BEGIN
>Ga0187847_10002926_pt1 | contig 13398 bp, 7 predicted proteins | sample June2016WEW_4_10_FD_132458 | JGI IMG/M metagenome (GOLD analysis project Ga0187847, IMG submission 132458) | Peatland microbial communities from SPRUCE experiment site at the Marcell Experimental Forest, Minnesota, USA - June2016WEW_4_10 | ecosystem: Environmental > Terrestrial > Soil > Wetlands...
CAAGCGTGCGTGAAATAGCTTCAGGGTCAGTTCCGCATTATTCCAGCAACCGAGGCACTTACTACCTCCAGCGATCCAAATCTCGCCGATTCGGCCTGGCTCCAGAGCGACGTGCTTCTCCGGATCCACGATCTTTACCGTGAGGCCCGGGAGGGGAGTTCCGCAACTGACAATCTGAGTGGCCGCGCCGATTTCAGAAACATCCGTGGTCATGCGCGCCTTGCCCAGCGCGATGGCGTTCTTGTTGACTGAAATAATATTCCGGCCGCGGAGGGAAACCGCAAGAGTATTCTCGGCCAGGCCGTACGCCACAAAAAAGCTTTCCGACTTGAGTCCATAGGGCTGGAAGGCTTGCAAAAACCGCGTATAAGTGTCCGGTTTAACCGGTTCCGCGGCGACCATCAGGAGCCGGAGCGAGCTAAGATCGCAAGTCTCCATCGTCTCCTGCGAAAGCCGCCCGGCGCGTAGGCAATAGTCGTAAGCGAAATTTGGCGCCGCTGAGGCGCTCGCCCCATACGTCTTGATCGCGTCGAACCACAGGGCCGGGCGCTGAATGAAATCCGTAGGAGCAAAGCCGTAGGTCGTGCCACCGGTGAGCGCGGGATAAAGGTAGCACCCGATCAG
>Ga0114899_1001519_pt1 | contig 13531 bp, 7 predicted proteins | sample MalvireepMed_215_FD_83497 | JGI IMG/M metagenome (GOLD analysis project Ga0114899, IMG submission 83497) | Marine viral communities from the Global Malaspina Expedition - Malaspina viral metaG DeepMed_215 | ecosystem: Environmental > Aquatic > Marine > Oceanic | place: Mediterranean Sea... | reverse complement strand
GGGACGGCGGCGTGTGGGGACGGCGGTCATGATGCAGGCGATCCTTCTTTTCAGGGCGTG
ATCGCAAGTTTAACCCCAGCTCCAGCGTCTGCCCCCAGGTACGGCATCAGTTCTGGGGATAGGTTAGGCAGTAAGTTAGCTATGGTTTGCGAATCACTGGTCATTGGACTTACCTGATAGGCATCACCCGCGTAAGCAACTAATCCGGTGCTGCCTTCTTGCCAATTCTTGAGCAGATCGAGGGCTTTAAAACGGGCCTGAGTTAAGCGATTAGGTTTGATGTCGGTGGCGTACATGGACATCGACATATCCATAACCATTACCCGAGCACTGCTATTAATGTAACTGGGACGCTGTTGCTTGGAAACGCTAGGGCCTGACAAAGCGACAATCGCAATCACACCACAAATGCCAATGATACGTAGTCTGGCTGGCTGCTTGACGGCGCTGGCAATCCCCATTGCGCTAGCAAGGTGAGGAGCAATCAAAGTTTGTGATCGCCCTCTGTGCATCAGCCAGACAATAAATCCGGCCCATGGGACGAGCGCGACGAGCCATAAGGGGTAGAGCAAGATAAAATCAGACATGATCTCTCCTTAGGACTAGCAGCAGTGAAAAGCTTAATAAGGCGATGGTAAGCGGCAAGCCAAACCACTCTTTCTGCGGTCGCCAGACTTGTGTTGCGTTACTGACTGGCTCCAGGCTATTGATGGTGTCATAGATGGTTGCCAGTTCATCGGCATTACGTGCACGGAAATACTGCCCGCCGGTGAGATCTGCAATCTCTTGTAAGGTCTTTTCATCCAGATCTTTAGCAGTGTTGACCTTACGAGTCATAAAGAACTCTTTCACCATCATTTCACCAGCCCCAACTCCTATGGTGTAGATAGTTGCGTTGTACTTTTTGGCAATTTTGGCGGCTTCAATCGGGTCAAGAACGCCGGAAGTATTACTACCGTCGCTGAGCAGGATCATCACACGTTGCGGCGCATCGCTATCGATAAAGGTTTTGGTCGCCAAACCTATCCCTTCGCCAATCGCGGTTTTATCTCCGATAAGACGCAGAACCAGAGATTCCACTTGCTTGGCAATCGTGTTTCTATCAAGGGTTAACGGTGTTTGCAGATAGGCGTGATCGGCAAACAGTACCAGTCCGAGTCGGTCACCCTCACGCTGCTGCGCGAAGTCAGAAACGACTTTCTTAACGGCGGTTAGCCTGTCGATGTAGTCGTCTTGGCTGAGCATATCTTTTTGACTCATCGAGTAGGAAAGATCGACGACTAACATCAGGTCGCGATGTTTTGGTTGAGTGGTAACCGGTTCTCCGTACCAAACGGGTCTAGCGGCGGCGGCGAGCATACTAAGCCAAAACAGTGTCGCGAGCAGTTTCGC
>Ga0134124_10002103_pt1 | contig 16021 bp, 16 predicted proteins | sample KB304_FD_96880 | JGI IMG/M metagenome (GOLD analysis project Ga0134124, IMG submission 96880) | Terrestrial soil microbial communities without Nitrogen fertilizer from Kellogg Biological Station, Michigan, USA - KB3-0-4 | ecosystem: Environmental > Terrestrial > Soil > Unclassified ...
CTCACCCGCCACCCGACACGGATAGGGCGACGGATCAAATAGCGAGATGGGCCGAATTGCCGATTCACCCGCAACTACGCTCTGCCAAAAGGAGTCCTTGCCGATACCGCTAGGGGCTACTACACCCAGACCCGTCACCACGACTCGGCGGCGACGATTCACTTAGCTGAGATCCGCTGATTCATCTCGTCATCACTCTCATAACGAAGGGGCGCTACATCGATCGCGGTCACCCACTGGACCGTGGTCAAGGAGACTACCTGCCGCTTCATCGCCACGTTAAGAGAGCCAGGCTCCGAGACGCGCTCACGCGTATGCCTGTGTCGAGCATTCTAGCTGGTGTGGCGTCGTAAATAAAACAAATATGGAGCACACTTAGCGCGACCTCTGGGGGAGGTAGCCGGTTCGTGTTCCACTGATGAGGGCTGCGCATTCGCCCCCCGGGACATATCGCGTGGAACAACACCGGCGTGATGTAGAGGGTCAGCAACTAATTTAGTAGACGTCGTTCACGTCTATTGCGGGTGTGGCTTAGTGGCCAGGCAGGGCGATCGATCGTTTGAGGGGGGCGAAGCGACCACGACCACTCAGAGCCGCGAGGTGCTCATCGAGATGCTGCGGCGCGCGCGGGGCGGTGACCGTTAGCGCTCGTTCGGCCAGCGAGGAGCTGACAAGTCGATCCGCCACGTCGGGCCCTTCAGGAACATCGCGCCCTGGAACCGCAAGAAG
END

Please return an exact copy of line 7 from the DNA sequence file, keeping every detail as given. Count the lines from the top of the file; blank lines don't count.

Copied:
CTCACCCGCCACCCGACACGGATAGGGCGACGGATCAAATAGCGAGATGGGCCGAATTGCCGATTCACCCGCAACTACGCTCTGCCAAAAGGAGTCCTTGCCGATACCGCTAGGGGCTACTACACCCAGACCCGTCACCACGACTCGGCGGCGACGATTCACTTAGCTGAGATCCGCTGATTCATCTCGTCATCACTCTCATAACGAAGGGGCGCTACATCGATCGCGGTCACCCACTGGACCGTGGTCAAGGAGACTACCTGCCGCTTCATCGCCACGTTAAGAGAGCCAGGCTCCGAGACGCGCTCACGCGTATGCCTGTGTCGAGCATTCTAGCTGGTGTGGCGTCGTAAATAAAACAAATATGGAGCACACTTAGCGCGACCTCTGGGGGAGGTAGCCGGTTCGTGTTCCACTGATGAGGGCTGCGCATTCGCCCCCCGGGACATATCGCGTGGAACAACACCGGCGTGATGTAGAGGGTCAGCAACTAATTTAGTAGACGTCGTTCACGTCTATTGCGGGTGTGGCTTAGTGGCCAGGCAGGGCGATCGATCGTTTGAGGGGGGCGAAGCGACCACGACCACTCAGAGCCGCGAGGTGCTCATCGAGATGCTGCGGCGCGCGCGGGGCGGTGACCGTTAGCGCTCGTTCGGCCAGCGAGGAGCTGACAAGTCGATCCGCCACGTCGGGCCCTTCAGGAACATCGCGCCCTGGAACCGCAAGAAG